Aboriginal living skills have been an interest of mine for as long as I can remember. Decades before cable networks created reality TV shows based on primitive living and survival I was testing my grit in my own real world wilderness. I specifically remember one morning when I was left to my own devices at the home of a rural neighbor. Their property had a small stock pond filled with sunfish and I must have whiled away a couple of hours hooking them using a safety pin (from my blouse), a shoelace (from my sneaker) and an earthworm (freshly dug using a sharp rock). It was most likely here that my interest in primitive fishing was born and why, decades later, I decided to take the Primitive Fishing Workshop by Earth Village Education.
Primitive Fishing Workshop by Earth Village Education
A few weeks ago I attended a Primitive Fishing workshop presented by Earth Village Education in Marshall, VA. The mission of Earth Village Education is to “transform culture and renew the earth by empowering individuals through hands-on education in nature awareness, environmental stewardship, and community development.” I found their approach to be refreshingly laid back and personal, with everyone listening, sharing, learning and doing on an equal plane. The cost of the seminars is based on a sliding scale, with participants paying only what they can afford.
Hand Fishing for Crayfish in the Creek
After a fair amount of information exchange in the outdoor classroom at the village, we set off down the hill to the creek. The lesson here was 100 percent hands-on and indeed – two of my classmates were successful at scoring a nice little crawdad using nothing more than their bare hands. You can’t get much more primitive than that, and it made for a nice segue into our next skill – spearfishing.
Carving a Fishing Spear
The hill between the creek and classroom was covered in a stand of young poplar trees from which we all chose the raw material for our spear. We each chose our own sapling, cut it down, removed all the branches and then drug it behind us back up the hill to the classroom. With the carving knives we either brought from home or were provided by our instructor – Tom Brown III, or “T3” for short – we commenced to carving our own fishing spear.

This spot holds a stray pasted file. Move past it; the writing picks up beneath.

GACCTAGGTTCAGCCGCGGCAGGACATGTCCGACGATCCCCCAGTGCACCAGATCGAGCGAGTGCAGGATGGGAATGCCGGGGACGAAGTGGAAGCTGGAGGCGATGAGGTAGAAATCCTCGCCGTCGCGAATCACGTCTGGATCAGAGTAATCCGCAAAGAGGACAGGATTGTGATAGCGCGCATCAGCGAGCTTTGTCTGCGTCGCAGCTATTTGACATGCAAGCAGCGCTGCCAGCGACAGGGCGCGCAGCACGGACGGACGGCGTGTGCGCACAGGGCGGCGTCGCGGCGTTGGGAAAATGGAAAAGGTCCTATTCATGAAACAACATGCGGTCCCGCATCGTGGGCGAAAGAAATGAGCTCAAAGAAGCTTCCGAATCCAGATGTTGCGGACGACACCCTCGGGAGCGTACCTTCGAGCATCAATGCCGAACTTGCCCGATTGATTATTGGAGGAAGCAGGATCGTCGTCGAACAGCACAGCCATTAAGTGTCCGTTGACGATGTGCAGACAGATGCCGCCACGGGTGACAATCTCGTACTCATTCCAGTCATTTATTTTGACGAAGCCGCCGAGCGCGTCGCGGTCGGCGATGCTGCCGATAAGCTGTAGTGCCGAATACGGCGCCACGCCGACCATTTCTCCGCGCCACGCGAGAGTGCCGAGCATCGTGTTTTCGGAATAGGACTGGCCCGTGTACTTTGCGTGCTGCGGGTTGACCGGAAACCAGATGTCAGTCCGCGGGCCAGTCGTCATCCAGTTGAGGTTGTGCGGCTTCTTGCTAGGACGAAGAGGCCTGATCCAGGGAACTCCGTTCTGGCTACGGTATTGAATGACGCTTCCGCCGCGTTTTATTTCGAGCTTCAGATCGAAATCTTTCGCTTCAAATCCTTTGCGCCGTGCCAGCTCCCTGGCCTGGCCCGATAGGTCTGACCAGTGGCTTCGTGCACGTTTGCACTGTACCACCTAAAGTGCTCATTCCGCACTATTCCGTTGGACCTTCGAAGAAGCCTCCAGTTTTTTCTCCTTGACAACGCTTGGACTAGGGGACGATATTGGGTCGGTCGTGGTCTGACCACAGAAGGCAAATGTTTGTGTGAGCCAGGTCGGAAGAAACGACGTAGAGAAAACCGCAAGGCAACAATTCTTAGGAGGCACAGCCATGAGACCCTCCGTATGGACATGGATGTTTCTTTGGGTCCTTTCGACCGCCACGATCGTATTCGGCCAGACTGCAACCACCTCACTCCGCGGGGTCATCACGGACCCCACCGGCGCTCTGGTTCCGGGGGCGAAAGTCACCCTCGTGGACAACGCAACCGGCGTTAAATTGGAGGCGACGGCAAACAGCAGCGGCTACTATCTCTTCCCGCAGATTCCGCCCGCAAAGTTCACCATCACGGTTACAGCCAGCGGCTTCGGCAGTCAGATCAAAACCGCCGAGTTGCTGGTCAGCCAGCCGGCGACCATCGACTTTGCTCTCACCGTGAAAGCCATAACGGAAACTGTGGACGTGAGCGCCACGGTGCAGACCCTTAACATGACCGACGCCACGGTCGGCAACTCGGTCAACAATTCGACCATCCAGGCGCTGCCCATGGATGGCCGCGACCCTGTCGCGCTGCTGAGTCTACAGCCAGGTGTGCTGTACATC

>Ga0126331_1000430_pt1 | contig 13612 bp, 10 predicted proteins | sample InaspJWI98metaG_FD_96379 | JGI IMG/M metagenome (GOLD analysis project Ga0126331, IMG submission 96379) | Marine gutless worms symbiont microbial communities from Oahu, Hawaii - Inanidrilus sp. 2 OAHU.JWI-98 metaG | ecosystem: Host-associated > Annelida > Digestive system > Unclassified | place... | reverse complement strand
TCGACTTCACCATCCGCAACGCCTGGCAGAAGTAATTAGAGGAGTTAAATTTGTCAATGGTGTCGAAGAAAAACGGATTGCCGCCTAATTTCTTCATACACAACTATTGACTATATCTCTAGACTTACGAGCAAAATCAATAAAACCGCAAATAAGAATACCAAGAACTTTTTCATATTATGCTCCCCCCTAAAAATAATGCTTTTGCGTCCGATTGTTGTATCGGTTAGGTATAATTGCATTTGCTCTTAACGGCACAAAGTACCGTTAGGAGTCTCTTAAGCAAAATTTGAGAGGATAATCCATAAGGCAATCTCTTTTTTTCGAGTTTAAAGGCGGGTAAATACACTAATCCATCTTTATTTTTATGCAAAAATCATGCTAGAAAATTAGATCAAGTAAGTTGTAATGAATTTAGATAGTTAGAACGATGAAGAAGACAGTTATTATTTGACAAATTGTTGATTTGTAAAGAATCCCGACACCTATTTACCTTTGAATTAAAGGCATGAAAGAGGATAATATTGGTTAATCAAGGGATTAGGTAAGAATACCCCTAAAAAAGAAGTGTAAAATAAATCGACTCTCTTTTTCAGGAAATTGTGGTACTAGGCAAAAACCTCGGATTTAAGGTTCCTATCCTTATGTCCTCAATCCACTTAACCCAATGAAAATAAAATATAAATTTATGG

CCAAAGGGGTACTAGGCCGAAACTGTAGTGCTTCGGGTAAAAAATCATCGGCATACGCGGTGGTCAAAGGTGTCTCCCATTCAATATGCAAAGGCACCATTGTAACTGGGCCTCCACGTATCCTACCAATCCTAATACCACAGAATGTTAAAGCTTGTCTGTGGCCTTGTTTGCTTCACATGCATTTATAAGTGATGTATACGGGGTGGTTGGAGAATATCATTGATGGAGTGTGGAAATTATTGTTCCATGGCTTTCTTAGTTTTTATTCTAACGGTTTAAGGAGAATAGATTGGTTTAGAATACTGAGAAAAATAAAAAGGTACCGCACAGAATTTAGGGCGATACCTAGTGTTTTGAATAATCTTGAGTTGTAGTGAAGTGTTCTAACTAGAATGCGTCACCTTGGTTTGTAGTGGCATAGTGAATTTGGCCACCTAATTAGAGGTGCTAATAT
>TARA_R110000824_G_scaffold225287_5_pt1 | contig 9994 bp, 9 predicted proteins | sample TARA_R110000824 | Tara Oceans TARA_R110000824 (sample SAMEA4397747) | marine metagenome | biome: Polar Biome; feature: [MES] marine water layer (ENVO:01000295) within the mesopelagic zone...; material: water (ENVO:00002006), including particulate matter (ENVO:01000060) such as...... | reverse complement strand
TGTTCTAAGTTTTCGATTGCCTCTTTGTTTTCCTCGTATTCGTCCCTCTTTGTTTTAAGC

Although poplar is actually a hardwood, it carves easily and it wasn’t long at all before our spears began to take shape and actually look like something other than a long, skinny stick. Depending on the circumference of the tree we chose, our spears either had two or four tips. Mine had two.
Weaving a Turtle Trap
At a certain point in the carving exercise we began to break off, two at a time, to learn our final skill of the day – weaving a turtle trap using sticks and cordage. After everyone demonstrated they had a basic understanding of the concept, we opted to try out our spears in the pond rather than finishing an entire, working turtle trap. (We had been informed that there was already a completed, working trap positioned in the pond that we could observe and examine.)
Practicing with Our Fishing Spears
We trekked overland to the pond where we had the option of getting in and practicing or just watching a demonstration by T3. Almost all of us chose to get in. I waded in up to my chest and practiced standing completely still and then thrusting my spear at a would-be fish.
We weren’t actually trying to spear fish. The exercise was simply designed to give us a feel for the effects of the water pressure against our movement and the phenomenon of refraction and how it affected our aim. It was fun, cooled us off, and gave us an opportunity to try out various renditions of marine disguises using water lilies and other aquatic vegetation.
Other Earth Village Education (EVE) Classes
Although Primitive Fishing is the only Earth Village Education class I’ve been able to attend so far, they offer many more throughout the year. Classes like Blacksmithing, Wild Edible & Medicinal Plants, Cordage Making with Natural Fibers and Making Bone Tools are just a few of the primitive living skills you can learn through EVE. Be sure to bookmark their class schedule and check it often throughout the year.